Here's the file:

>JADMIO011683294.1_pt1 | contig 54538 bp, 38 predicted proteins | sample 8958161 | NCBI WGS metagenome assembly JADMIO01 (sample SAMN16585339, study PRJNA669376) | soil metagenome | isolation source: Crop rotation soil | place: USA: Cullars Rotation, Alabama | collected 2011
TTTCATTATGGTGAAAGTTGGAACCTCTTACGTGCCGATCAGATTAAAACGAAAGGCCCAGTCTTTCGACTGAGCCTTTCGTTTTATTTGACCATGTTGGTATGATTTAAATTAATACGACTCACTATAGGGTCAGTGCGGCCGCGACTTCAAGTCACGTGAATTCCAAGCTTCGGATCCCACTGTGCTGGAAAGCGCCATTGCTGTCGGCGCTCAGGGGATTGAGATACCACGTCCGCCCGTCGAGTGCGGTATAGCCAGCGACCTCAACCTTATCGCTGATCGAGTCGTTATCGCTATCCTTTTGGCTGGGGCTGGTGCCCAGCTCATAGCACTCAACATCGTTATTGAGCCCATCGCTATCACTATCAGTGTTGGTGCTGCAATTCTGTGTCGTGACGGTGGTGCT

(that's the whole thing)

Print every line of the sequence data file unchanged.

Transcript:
>JADMIO011683294.1_pt1 | contig 54538 bp, 38 predicted proteins | sample 8958161 | NCBI WGS metagenome assembly JADMIO01 (sample SAMN16585339, study PRJNA669376) | soil metagenome | isolation source: Crop rotation soil | place: USA: Cullars Rotation, Alabama | collected 2011
TTTCATTATGGTGAAAGTTGGAACCTCTTACGTGCCGATCAGATTAAAACGAAAGGCCCAGTCTTTCGACTGAGCCTTTCGTTTTATTTGACCATGTTGGTATGATTTAAATTAATACGACTCACTATAGGGTCAGTGCGGCCGCGACTTCAAGTCACGTGAATTCCAAGCTTCGGATCCCACTGTGCTGGAAAGCGCCATTGCTGTCGGCGCTCAGGGGATTGAGATACCACGTCCGCCCGTCGAGTGCGGTATAGCCAGCGACCTCAACCTTATCGCTGATCGAGTCGTTATCGCTATCCTTTTGGCTGGGGCTGGTGCCCAGCTCATAGCACTCAACATCGTTATTGAGCCCATCGCTATCACTATCAGTGTTGGTGCTGCAATTCTGTGTCGTGACGGTGGTGCT